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Efficient Muscle Distribution Reflects the Positive Influence of Coenzyme Q10 Phytosome in Healthy Aging Athletes after Stressing Exercise

Article Information

Franchek Drobnic1, Joan Riera1, Rafael Artuch2,4, Cristina Jou3,4, Anna Codina3,4, Raquel Montero2,4, Abraham J Paredes-Fuentes2,4, Joan Carles Domingo5, Montse Banquells1, Antonella Riva6, Pietro Allegrini6, Giovanna Petrangolini6*, Stefano Togni6

1High Performance Centre (CAR), Av. Alcalde Barnils 3-5, Barcelona, Spain

2Inborn errors of metabolism Unit, Institut de Recerca Sant Joan de Déu, Barcelona, Spain

3Department of Pathology, Hospital Sant Joan de Deu, Barcelona, Spain

4CIBER de Enfermedades Raras (CIBERER), Instituto de Salud Carlos III Spain, Madrid, Spain

5Departament de Bioquímica i Biomedicina Molecular, Facultat de Biologia, Edifici Prevosti, Planta -1. Universitat de Barcelona, Spain

6Indena SpA., viale Ortles 12, Milano, Italy

*Corresponding Author: Giovanna Petrangolini, Indena SpA., viale Ortles 12, 20139 Milano, Italy

Received: 07 October 2020; Accepted: 23 October 2020; Published: 30 October 2020

Citation: Franchek Drobnic, Joan Riera, Rafael Artuch, Cristina Jou, Anna Codina, Raquel Montero, Abraham J Paredes-Fuentes, Joan Carles Domingo, Montse Banquells, Antonella Riva, Pietro Allegrini, Giovanna Petrangolini, Stefano Togni. Efficient Muscle Distribution Reflects the Positive Influence of Coenzyme Q10 Phytosome in Healthy Aging Athletes after Stressing Exercise. Journal of Food Science and Nutrition Research 3 (2020): 262-275.

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Abstract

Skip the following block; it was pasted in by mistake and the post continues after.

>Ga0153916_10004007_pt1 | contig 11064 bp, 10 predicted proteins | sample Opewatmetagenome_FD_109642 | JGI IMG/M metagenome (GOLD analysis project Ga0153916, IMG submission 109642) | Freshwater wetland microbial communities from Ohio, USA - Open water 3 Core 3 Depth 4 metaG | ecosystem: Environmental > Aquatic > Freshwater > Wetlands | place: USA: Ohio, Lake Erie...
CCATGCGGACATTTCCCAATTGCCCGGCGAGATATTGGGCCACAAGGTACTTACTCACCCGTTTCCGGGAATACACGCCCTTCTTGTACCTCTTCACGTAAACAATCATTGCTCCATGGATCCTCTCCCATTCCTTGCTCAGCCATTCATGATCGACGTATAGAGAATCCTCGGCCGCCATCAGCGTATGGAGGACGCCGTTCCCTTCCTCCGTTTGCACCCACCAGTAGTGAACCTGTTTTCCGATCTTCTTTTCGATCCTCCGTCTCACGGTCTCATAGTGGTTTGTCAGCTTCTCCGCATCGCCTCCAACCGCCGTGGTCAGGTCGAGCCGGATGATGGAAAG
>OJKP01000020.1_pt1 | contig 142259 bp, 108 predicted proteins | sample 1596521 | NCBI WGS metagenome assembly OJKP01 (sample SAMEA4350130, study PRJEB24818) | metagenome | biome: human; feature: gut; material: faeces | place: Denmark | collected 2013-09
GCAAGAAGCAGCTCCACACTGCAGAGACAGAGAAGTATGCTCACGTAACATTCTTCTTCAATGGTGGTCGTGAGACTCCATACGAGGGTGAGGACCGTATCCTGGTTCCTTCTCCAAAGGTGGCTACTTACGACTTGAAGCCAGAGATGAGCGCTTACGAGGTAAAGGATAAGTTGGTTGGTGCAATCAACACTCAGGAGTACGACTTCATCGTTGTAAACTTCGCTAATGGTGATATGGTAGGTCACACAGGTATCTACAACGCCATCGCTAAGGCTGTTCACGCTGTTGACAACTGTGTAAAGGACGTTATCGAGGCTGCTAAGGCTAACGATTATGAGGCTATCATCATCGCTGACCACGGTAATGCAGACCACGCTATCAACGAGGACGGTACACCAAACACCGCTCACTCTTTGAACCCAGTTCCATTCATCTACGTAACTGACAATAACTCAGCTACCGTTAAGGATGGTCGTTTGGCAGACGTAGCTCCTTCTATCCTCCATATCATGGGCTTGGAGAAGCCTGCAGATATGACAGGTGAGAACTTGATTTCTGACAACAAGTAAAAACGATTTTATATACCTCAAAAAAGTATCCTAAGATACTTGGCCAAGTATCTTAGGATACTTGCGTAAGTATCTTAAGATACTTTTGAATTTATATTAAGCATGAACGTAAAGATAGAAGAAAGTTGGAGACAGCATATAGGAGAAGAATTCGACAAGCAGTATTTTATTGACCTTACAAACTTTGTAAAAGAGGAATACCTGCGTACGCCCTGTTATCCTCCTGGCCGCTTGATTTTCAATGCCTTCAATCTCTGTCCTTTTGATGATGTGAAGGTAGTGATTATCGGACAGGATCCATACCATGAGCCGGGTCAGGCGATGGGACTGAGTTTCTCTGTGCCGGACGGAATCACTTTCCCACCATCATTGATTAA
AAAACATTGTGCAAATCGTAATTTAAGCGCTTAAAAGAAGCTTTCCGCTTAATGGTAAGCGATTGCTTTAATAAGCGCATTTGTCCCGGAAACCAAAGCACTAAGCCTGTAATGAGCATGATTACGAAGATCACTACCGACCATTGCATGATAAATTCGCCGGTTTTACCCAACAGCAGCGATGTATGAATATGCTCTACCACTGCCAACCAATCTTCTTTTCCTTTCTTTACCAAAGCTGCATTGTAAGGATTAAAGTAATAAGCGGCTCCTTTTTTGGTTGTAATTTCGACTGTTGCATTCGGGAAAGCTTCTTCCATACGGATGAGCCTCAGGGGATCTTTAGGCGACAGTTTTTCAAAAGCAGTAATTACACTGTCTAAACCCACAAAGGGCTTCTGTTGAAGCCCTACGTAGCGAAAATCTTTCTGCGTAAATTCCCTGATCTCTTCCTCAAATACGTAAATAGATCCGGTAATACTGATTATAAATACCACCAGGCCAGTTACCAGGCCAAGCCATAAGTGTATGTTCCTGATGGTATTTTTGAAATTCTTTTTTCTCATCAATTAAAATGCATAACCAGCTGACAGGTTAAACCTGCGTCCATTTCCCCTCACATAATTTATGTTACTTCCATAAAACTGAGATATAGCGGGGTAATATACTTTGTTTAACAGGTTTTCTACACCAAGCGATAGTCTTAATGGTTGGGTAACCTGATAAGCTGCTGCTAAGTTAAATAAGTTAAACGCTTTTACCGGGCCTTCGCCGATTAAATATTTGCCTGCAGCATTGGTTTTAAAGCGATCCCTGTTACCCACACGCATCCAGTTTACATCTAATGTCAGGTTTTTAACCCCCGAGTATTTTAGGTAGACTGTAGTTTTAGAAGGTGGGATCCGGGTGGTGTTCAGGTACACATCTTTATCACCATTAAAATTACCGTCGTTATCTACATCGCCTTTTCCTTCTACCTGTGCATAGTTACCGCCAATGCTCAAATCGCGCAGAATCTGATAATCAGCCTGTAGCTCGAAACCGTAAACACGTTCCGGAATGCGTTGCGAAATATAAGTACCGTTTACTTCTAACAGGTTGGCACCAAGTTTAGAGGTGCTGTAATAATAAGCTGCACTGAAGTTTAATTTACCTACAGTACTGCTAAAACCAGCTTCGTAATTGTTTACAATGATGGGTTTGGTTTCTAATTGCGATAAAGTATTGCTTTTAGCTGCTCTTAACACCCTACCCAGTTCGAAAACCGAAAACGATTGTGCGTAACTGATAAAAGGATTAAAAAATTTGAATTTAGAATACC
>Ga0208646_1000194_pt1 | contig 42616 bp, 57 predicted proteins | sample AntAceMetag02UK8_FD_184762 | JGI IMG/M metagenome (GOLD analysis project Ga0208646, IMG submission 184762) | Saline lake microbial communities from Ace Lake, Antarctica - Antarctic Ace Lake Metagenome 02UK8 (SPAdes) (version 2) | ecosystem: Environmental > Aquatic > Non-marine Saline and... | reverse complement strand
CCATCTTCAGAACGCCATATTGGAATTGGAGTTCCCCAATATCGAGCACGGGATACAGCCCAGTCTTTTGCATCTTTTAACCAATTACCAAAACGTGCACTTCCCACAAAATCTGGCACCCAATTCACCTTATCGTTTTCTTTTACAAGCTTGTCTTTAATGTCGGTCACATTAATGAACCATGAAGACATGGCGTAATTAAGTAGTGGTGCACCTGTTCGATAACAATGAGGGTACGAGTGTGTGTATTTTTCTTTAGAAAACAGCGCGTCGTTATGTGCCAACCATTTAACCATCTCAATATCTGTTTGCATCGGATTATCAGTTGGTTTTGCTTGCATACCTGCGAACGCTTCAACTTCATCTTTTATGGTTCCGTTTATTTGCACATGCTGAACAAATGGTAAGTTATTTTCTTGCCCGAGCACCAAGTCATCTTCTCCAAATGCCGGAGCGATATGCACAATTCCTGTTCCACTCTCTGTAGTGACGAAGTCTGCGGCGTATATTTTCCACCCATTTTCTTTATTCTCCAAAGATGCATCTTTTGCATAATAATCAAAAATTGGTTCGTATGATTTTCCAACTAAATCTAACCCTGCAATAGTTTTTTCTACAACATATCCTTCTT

Coenzyme Q10 (CoQ10) is an ubiquitously-distributed molecule with a key role in mitochondrial efficiency, involving protection against peroxidation induced by reactive oxygen species. In athletes during intense training and strenuous exercise, a reactive oxygen species overproduction occurs and can cause muscular stress and damage: a reduction of those undesired effects would be of benefit. CoQ10 antioxidant properties are described in several clinical studies, but efficacy of CoQ10 supplementation in pre-senescent athletes has not yet been clearly demonstrated. A randomized, intervention-controlled, single-center clinical trial was performed in healthy aging (pre-senescent) runners undergoing exercise training in conditions of high environmental stress. One group used an innovative food-grade CoQ10 phytosome formulation (Ubiqsome) daily for 30 days, while the control group did not take supplementation. Phytosome technique applied to CoQ10 successfully increased CoQ10 bioavailability, as previously demonstrated. CoQ10 levels and oxidative with inflammatory markers were detected in both plasma and muscle. Data obtained highlighted that 500 mg of CoQ10 phytosome (corresponding to 100 mg CoQ10), administered once a day for 30 days significantly improved CoQ10 bioavailability in healthy volunteer aging runners (50-65 years) by increasing both plasmatic and muscular CoQ10 levels, with a reduction of inflammatory cytokines and Malonyl Dialdehyde levels suggesting a protective effect induced by supplementation. The original CoQ10 phytosome formulation results to be of benefit in increasing CoQ10 plasmatic and muscular levels when CoQ10 decrease occurred for oxidative stress conditions, aging or high training.